She still has “moments where I suddenly feel like I’m not part of the community” – particularly since she moved back in with her parents to recover from her recent car accident – but on the whole, she’s been embraced. “And it’s actually been so wonderful,” she says. “I’m really glad I joined this community. I’ve met so many people, and the followers have done so much more for me than I can ever express to them. I don’t think they really understand how much they’ve taught me, in terms of being able to focus on positivity. Because they are so supportive. They’re honestly incredible.”
And now she’s taking them on a new journey.
Last month, it was revealed that Connie had signed a deal with Penguin Random House for the first three novels in The Rosewood Chronicles, which she’s planned as a five-book series. In her announcement video, Connie shared footage she’d shot while working in secret on the first instalment, which will be released on 21 September.
“I’ve always written,” she tells us. “I’ve always loved writing. But I’ve never shared any of my work. I’ve always kept diaries, I’ve always written stories. And I used to even vlog before I was a YouTuber – I’d make videos for myself, but I never shared them online.” Encouraged by a tutor at uni to create more “private work”, Connie started writing in earnest “just before university ended – and then, all of a sudden, I was writing a book…”
She was approached by a publisher, but “it turned out they didn’t really have the same direction, the same views as I did, on what I wanted this project to be”, she says. Instead, she perfected the first ten chapters of the manuscript – “getting them, like, finished and neat” – and submitted them to a literary agent, who approached other publishers. Many of them “didn’t even know I had a YouTube following”, she explains, “which was really exciting news: it was a standalone thing, regardless of my audience.”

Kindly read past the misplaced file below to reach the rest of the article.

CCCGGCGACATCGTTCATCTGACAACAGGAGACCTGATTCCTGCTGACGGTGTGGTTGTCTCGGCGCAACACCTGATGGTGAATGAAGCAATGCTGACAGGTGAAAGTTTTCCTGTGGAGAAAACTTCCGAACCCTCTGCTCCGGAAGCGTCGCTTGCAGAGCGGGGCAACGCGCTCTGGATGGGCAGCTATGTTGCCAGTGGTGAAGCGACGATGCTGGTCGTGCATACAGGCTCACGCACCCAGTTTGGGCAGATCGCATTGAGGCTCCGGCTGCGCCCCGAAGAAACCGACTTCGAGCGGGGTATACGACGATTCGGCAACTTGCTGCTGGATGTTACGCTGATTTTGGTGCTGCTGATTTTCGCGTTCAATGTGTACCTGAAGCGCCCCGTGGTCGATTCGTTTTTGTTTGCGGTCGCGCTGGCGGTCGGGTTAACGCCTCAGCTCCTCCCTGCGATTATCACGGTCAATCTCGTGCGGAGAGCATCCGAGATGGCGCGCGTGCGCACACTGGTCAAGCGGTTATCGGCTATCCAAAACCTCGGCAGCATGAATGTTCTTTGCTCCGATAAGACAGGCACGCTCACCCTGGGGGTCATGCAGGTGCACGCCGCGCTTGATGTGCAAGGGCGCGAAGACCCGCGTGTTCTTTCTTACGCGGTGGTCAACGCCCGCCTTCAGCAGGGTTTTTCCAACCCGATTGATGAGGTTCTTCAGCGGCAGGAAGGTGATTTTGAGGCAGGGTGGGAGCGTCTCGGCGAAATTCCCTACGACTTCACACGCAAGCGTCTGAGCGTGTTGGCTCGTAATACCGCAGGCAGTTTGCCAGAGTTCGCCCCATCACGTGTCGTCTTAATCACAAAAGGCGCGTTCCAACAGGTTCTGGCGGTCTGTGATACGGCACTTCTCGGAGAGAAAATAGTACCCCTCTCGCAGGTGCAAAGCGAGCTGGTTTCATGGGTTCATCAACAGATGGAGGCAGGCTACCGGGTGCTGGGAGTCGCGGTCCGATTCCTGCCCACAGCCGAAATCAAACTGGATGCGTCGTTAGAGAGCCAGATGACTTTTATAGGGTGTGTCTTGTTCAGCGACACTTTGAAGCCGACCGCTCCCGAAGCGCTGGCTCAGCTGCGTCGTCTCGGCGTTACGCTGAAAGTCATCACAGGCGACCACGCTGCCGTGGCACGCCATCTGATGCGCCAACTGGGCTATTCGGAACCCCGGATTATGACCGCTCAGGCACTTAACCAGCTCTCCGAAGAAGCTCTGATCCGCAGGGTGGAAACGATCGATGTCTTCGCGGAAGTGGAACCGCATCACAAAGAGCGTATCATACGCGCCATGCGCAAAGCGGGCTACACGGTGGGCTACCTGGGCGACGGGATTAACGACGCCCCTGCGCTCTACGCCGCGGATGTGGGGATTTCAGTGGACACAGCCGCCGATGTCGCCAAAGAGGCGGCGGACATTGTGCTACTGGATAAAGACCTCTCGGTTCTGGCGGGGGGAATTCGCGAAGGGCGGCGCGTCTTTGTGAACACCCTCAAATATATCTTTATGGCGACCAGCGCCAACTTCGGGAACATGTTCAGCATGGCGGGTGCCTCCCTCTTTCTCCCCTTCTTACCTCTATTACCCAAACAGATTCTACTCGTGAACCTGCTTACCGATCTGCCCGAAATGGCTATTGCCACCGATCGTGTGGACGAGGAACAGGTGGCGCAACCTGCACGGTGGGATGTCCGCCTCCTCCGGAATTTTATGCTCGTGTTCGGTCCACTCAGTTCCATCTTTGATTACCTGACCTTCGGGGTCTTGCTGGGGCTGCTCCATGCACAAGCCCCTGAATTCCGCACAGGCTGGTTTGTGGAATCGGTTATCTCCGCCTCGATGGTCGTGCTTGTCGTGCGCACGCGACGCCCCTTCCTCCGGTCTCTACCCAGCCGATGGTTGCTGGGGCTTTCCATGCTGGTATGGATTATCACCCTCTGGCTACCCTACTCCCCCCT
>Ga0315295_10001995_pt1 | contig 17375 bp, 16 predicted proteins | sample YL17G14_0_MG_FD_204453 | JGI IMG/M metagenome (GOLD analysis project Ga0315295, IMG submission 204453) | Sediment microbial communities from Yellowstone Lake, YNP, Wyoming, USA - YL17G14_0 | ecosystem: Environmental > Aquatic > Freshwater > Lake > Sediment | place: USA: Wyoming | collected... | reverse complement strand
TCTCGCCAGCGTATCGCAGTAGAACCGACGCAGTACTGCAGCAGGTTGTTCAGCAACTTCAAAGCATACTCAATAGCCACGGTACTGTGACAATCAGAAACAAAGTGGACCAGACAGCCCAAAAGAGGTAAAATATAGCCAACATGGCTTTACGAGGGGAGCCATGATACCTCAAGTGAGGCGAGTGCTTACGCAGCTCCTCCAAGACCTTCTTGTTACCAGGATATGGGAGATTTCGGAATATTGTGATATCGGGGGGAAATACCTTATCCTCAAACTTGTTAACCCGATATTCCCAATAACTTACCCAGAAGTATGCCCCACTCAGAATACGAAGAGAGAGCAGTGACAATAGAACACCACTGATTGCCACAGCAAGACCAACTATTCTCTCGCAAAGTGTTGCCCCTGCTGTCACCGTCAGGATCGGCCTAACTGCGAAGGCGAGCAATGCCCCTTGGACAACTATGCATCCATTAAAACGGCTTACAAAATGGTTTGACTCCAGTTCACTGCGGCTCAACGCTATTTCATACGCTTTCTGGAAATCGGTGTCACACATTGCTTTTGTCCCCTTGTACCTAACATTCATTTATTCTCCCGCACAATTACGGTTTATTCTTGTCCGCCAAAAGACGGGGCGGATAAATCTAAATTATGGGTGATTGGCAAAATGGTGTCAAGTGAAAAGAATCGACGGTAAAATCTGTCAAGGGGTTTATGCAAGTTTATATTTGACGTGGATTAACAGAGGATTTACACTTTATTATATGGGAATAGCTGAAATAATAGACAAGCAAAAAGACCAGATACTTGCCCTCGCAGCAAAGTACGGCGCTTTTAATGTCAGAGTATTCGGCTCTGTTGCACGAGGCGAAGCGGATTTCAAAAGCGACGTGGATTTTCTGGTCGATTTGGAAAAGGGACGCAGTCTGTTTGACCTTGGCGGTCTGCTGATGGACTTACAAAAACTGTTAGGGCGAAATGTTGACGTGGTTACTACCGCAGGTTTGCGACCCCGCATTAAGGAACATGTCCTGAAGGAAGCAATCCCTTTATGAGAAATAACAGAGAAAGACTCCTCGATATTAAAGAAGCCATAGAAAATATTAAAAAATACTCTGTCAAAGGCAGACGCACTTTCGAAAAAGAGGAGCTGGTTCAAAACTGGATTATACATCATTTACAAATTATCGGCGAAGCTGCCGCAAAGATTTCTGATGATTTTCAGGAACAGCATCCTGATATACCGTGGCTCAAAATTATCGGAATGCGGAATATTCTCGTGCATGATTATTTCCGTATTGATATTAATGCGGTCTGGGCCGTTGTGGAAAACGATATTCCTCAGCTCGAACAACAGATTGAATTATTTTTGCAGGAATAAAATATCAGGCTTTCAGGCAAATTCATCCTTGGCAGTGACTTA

The Rosewood Chronicles is “one complete story that takes place over five books”, and the characters are its “driving force”, she says. “They will hopefully be cherished by everyone who reads it. And there is an overarching theme – a message I’m trying to convey – which hopefully people will absorb over the course of these five books.
“I always had this idea that I wanted to tell a story about two very different people who balance each other out,” she continues. “And I’ve always loved boarding schools, because I went to a boarding school myself. Fish-out-of-water settings, as well, and mysteries – all of these things are the kind of things I always knew I wanted to get involved in, in writing. I planned out the whole series after the first publisher contacted me, so I know everything that’s going to happen – every little twist and spoiler.”
What was the writing process like? “I found it a lot easier than I was actually expecting,” Connie replies. “It was just about planning; the more I planned, the easier it was. Knowing exactly what actions needed to happen in every chapter, it all kind of fell into place.
“But I’m currently doing editing, and the first edit – which will hopefully be the only edit, by the sounds of it – is due [this month], and I’m finding this to be a whole different thing, because it’s about killing your darlings. There’s things that I know should be taken out, because they’re not really working, but I read them and I’m like, ‘Oh! But I love this bit!’”
“My editors have said the best scenes I write are really cinematic, and that comes from the phenomenal quantity of films I’ve watched…”